August 1, 2017, started out as an ordinary day. Atticus woke around 6:15, his cheerful chatter acting as my alarm clock over the baby monitor plugged in beside my bed. We ate French toast sticks and peach slices for breakfast, read a story, got dressed. We went to his pediatrician’s office for his one-year checkup. He got two vaccines and a clean bill of health. He fell asleep in his car seat about two minutes after we started the drive home, and Kyle and I hushed our voices in the front, whispering to each other about dinner plans for the evening and how cute Atticus looked in the neon shorts he was wearing.
And then, I checked my phone. My heart caught in my throat as I skimmed the paragraph, an update from Liberia. Words jumped out at me as I stared at the screen in disbelief, saw a picture of J., a young girl I’d grown to love during my time there. Cancer in her eye. Untreatable in Liberia. High probability of spreading. Vision loss. Eventual death. I enlarged the picture, saw the white spot that has completely taken over her left eye. She no longer looked like the J. I remembered. The girl I first met when she was only about two, the girl whose giggle sounds like sunshine, the girl I’d held and rocked and kissed for the majority of my five years in Liberia. I thought back to one time I’d visited her orphanage and found her delirious with fever in her bunk bed. “Malaria,” the caretaker had told me. J. looked at me with heavy eyes, and I saw something there that scared me, and it wasn’t just sickness; it was the every day, all-too-real possibility of death in Liberia. I knelt by her bed and put my shaking hands on her, stroked her hair wet from sweat, and I prayed, and I felt a hand on my back, knew it was Piko, praying along with me. And when I opened my eyes next, and looked into hers, the darkness was gone, and she gestured she wanted to sleep a while, so I left her. An hour later, as I was getting ready to leave the orphanage, J. found her way to me, nuzzled against my leg. I remember what she was wearing: a pair of turquoise cotton shorts and matching sleeveless top, a size or two too small, stained with dirt and palm oil. I touched her head; it was cool. I asked her if she was feeling better; she nodded. I called one of the older kids from the home that night to check on her; J. was just sitting down to eat her evening rice after spending the afternoon playing.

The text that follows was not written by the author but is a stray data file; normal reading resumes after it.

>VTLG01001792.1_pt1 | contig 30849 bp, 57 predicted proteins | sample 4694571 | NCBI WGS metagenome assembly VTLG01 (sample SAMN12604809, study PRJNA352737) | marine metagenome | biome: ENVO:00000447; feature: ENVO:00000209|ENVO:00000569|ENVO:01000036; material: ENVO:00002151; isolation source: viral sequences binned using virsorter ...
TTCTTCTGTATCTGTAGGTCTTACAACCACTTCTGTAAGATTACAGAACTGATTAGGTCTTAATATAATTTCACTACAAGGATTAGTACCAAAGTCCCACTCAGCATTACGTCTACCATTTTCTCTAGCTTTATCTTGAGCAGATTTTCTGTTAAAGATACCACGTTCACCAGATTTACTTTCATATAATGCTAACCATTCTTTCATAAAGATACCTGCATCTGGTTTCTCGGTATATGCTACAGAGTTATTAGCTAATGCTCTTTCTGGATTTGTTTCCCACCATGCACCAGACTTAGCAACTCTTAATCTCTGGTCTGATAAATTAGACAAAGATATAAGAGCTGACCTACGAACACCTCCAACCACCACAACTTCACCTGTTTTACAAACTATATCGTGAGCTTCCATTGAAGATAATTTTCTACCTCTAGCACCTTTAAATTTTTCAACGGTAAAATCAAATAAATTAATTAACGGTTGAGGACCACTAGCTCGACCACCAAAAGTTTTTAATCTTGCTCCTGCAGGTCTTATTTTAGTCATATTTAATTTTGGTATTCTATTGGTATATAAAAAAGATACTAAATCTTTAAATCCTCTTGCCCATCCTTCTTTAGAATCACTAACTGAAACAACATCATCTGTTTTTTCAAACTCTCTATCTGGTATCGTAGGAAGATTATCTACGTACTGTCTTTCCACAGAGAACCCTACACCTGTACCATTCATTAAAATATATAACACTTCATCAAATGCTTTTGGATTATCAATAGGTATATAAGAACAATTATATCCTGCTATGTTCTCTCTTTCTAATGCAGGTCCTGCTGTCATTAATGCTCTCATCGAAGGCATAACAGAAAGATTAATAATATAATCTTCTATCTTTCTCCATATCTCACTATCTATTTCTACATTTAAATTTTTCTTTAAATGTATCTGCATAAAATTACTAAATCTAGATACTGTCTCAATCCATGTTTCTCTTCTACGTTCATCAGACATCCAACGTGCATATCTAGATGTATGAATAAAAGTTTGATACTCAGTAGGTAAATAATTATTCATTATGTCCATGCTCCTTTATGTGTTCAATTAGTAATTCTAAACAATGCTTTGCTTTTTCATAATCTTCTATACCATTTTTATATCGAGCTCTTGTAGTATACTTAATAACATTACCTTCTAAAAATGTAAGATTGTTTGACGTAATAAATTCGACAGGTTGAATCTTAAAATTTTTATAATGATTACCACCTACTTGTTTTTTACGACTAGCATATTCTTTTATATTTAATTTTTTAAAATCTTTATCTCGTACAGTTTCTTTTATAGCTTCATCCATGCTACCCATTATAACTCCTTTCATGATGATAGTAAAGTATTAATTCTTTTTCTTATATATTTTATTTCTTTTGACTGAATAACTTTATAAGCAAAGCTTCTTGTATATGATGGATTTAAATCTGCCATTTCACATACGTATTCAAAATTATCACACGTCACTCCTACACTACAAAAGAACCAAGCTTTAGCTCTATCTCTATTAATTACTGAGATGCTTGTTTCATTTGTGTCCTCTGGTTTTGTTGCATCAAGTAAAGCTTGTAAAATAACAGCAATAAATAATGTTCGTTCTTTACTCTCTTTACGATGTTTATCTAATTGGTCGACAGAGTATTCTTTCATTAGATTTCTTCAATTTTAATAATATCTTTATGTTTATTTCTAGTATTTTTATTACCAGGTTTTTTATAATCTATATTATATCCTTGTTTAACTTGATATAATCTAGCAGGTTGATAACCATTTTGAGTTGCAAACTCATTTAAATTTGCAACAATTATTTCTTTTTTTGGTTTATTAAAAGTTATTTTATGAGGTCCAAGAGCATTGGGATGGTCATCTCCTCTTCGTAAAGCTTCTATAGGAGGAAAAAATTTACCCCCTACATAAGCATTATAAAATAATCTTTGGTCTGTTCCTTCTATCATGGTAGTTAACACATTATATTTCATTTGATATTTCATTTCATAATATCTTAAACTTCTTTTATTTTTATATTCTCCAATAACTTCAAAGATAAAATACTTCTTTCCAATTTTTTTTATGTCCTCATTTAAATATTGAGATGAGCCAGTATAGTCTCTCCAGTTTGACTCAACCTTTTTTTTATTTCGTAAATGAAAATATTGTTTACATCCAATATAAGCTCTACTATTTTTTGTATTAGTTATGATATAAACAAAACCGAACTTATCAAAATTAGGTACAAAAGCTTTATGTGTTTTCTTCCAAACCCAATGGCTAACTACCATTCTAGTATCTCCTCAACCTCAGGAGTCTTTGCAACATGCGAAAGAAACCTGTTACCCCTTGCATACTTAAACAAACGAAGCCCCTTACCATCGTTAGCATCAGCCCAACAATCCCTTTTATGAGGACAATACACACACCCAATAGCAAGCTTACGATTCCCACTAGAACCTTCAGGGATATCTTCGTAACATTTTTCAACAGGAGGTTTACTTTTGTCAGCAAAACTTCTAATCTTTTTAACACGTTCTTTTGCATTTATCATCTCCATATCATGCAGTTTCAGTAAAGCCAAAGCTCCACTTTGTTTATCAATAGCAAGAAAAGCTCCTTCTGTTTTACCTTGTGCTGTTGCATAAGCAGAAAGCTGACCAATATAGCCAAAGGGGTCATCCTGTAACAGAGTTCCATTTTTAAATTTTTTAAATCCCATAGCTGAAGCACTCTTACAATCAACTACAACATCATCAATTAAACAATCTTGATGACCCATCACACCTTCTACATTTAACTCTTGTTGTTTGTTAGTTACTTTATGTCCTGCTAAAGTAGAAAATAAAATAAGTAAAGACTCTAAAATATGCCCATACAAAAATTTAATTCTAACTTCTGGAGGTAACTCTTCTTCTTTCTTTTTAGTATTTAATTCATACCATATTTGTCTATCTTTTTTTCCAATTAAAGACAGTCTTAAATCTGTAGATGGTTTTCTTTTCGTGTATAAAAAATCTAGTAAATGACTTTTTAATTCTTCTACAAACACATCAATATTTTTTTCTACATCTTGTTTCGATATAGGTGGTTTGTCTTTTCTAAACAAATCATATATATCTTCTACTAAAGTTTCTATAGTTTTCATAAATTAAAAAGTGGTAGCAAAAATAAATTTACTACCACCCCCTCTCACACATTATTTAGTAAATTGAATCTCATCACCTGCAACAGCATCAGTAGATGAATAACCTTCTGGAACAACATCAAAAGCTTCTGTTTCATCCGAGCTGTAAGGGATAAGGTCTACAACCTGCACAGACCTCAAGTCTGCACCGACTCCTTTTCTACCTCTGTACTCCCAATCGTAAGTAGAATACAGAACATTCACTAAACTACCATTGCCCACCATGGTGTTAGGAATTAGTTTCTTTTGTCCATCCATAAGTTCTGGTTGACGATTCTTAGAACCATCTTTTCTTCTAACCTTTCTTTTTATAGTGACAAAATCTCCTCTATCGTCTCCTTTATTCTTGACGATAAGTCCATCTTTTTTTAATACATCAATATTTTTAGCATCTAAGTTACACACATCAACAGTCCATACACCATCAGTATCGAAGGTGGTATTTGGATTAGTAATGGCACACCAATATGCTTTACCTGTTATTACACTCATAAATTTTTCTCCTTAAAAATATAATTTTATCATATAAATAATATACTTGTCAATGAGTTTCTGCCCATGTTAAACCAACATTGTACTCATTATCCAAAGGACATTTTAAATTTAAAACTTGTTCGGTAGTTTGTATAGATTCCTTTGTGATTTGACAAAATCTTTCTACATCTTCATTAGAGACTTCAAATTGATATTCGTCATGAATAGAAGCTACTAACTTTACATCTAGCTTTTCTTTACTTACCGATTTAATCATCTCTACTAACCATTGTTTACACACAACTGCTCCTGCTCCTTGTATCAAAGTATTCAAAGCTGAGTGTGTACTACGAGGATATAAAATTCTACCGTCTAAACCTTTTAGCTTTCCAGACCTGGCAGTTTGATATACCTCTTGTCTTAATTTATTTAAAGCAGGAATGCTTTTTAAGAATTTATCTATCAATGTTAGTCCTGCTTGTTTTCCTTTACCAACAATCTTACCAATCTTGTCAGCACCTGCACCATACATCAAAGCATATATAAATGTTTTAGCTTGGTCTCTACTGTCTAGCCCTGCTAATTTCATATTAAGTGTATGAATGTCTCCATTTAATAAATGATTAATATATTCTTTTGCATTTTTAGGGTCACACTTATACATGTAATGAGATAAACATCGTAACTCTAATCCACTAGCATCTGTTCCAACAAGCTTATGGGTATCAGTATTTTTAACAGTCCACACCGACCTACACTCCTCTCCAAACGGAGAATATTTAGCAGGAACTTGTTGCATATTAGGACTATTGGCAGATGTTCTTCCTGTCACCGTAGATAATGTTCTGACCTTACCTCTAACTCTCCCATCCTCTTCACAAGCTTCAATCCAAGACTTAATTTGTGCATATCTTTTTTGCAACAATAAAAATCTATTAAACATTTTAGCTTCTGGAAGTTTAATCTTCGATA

Yesterday, I couldn’t take my gaze away from the picture: the way her collarbone jutted out of her neck, her fancy hairdo, her signature tight-lipped smirk, the cloudy white of her eye, and the memories came flooding back. I met her when she was living in a bombed-out radio station, having been abandoned there by her grandparents when she was only a baby. My team and I, we fought hard for those kids, the ones at her orphanage. There were feeding programs and medical care, and after a while, construction of a new home, one that had all its walls and a full roof. I thought about the day we had the opening ceremony for the new orphanage, the kids cheering excitedly upon sight of their new home, as they clutched their plastic refugee bags stuffed with the little belongings they had. I remembered J.’s dress, the green ribbons in her braids, her big eyes taking it all in. I remembered fitting her for a new outfit at Christmas, how she’d run her fingers through my hair and marvel, “It soft-o!” under her breath, and how she sat in my lap the last time I saw her with a smile on her face, and when the other kids asked if she was happy, she said, “Yes! My ma now come!” (Translation: Yes! My mother has come!)